Ages 10 and up
Golden Kite Honor Book
Children’s Book Council / National Science Teachers Association Notable Trade Book
Washington State Book Award finalist
School Library Journal Best Book of the Year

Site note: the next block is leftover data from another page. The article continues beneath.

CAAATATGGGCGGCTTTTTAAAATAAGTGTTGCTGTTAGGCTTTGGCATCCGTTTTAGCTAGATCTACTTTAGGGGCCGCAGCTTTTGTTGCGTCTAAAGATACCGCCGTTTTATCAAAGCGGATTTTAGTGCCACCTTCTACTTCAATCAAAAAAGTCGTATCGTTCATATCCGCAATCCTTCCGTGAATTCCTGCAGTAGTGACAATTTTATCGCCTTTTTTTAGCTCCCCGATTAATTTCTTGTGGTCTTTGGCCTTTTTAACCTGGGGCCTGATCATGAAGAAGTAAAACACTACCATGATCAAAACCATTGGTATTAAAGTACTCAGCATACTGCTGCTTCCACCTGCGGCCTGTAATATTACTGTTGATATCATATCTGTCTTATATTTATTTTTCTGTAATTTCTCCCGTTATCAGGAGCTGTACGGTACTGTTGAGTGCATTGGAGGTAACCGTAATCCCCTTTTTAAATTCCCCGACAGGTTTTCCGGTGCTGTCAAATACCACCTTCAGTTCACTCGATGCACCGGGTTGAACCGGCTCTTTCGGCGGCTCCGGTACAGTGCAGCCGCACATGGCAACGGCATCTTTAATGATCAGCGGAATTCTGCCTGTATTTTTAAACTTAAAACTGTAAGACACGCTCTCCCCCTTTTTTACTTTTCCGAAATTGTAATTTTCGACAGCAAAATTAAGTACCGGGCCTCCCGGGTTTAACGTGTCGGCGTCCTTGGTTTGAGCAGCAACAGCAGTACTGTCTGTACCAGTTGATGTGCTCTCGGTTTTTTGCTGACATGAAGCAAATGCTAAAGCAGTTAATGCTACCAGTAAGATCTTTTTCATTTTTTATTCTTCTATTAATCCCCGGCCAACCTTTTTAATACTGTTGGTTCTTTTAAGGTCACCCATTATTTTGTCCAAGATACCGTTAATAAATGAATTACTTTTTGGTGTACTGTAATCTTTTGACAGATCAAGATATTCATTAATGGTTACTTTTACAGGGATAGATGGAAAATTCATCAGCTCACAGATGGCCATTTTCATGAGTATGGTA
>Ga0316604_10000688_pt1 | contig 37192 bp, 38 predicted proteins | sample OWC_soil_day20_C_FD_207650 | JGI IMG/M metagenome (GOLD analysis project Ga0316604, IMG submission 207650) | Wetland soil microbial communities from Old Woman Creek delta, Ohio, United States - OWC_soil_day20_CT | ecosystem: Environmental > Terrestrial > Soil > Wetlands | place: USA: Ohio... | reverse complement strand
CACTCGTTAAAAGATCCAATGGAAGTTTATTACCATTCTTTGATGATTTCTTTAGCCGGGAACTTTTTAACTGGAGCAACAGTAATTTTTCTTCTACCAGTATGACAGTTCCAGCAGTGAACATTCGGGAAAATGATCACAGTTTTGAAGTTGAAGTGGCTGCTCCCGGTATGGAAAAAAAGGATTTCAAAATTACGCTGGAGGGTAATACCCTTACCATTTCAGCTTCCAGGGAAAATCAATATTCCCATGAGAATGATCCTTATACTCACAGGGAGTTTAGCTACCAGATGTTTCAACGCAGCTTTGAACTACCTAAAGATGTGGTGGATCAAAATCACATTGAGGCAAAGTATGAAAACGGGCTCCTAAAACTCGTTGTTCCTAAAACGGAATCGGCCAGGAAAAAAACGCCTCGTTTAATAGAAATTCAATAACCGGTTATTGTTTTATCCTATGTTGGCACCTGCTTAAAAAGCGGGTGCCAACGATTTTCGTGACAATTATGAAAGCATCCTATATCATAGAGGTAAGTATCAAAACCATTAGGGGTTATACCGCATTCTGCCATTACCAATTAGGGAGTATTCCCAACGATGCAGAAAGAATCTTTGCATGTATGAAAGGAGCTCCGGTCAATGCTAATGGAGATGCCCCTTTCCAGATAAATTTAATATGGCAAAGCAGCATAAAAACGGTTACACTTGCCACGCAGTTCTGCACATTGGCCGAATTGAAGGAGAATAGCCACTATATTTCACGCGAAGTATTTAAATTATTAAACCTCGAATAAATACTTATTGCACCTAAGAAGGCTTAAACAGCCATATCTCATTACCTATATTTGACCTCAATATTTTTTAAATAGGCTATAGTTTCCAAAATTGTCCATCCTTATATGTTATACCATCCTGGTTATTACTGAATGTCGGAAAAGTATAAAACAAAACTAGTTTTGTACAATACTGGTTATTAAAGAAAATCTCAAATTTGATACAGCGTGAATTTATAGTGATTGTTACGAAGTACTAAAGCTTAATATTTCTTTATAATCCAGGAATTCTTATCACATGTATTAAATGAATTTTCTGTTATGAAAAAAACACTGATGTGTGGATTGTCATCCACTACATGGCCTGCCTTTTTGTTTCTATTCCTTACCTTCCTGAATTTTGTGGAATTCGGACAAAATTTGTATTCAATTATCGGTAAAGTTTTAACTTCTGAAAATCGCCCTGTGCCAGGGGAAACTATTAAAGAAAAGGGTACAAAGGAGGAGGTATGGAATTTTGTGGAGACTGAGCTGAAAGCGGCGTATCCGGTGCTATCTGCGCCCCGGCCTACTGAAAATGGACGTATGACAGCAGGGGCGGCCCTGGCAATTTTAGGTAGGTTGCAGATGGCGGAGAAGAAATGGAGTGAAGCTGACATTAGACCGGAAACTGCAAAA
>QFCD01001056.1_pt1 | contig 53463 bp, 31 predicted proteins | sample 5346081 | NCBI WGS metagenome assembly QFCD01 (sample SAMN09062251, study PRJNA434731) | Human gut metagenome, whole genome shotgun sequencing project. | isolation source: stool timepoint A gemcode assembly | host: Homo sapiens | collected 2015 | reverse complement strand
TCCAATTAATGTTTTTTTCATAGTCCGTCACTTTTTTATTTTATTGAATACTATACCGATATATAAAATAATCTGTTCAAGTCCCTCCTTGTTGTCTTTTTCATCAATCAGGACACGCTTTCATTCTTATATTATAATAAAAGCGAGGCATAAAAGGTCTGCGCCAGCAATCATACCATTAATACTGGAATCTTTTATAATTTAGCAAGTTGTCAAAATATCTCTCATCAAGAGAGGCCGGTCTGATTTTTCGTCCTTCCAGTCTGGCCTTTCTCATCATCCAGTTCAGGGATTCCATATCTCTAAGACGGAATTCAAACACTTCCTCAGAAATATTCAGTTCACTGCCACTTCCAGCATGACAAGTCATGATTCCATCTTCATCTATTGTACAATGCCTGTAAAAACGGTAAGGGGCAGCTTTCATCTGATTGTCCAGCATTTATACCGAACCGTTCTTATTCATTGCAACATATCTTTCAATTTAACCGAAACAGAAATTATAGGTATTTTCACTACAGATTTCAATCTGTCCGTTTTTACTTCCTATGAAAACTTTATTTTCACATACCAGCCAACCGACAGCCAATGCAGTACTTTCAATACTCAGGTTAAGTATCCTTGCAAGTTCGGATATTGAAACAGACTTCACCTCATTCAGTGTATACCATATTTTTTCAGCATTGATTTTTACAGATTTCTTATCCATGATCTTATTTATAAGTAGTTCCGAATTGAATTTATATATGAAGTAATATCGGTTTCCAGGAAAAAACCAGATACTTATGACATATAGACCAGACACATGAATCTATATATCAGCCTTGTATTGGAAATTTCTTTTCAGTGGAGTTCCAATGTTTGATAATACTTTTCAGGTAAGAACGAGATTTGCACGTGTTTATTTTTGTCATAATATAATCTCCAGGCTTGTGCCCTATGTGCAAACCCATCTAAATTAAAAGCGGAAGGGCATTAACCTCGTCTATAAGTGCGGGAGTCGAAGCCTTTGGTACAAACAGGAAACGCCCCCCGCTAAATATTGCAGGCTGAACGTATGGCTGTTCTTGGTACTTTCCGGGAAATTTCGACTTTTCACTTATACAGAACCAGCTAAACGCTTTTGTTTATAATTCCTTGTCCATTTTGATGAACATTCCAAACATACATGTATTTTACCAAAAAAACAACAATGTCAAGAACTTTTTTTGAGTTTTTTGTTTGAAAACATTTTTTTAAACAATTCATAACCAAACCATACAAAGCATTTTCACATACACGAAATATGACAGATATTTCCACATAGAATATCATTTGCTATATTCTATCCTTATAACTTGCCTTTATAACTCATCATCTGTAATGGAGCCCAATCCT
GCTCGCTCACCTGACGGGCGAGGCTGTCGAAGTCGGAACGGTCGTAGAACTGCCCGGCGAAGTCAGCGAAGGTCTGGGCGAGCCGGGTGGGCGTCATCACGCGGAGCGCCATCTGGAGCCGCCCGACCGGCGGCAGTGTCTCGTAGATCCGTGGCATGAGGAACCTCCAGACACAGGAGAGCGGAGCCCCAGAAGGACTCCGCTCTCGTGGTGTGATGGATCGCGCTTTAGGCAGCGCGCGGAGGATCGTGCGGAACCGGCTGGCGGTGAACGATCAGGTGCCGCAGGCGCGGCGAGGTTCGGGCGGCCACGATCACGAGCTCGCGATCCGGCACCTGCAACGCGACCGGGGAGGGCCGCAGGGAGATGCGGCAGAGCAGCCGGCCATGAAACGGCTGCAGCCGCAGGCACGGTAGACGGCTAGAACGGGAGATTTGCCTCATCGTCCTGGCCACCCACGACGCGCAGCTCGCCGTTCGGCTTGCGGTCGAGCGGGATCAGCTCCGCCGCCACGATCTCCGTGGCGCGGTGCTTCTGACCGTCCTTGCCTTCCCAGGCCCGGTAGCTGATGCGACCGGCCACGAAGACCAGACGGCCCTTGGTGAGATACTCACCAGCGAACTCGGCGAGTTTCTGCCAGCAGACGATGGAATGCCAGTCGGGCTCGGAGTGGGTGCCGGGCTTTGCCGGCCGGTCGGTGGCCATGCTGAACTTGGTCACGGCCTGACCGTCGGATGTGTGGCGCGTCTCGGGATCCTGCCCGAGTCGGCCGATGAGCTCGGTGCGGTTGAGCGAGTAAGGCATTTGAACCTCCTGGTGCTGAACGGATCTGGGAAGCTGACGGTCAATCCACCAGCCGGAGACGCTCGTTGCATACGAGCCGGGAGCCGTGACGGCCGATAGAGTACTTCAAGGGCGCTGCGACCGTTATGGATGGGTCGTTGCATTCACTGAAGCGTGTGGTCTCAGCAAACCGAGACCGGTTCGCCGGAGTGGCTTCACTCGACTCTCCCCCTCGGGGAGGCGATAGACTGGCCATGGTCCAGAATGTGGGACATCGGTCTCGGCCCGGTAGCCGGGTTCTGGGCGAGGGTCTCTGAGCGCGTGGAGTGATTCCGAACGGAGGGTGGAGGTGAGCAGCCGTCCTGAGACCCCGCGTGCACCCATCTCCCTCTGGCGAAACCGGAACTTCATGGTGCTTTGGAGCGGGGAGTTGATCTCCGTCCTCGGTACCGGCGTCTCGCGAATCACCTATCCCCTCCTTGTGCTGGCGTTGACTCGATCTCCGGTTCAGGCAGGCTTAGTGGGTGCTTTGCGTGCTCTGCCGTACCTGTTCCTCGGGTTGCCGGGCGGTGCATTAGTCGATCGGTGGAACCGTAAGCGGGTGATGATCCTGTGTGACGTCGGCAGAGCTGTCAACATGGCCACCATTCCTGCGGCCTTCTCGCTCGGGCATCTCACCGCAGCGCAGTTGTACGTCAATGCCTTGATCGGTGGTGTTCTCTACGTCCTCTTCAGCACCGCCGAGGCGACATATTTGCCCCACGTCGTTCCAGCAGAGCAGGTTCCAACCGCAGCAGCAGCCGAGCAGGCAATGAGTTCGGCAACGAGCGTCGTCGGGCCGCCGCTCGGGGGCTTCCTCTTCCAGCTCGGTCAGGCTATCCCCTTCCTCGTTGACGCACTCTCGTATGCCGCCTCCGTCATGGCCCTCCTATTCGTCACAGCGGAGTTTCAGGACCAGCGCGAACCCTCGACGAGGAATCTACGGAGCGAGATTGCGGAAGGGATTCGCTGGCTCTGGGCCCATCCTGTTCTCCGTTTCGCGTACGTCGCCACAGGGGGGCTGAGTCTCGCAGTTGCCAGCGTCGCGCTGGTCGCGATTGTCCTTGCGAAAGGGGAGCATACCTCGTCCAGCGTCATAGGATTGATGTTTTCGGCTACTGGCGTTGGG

This carefully researched, gracefully written, attractively formatted book explores the discovery of the 9000-year-old Paleoindian whose nearly complete skeletal remains caused an uproar in both scientific and Native American circles. Accompanied by superb gouache paintings done in warm ambers and golds with accents of black, the lucid text recounts the struggle of scientists to handle the bones and run specific DNA and carbon-dating experiments on them, all the while facing the outrage of Native American tribal groups envisioning another exploitation of ancestral remains. Lawsuits were set in motion under the auspices of the Native American Graves Protection and Reparation Act (NAGPRA), and the opposing sides battled for years before the scientists were given a moderate go-ahead to approach the bones in a monitored, respectful manner. Kirkpatrick’s measured tones record the early findings preceding the lawsuits and speculate on what the recent testing might reveal, also presenting data from other Paleoindian discoveries. Stevenson’s carefully detailed drawings echo the warmth of the dust jacket and keep perfect step with the informative pattern. Pair this title with Patricia Lauber’s Who Came First?: New Clues to Prehistoric Americans (National Geographic, 2003) to fuel fascinating discussions on the prehistoric settlement of the Americas. A sterling work of scholarly quality. —Patricia Manning (formerly at Eastchester Public Library, NY), Starred Review, School Library Journal.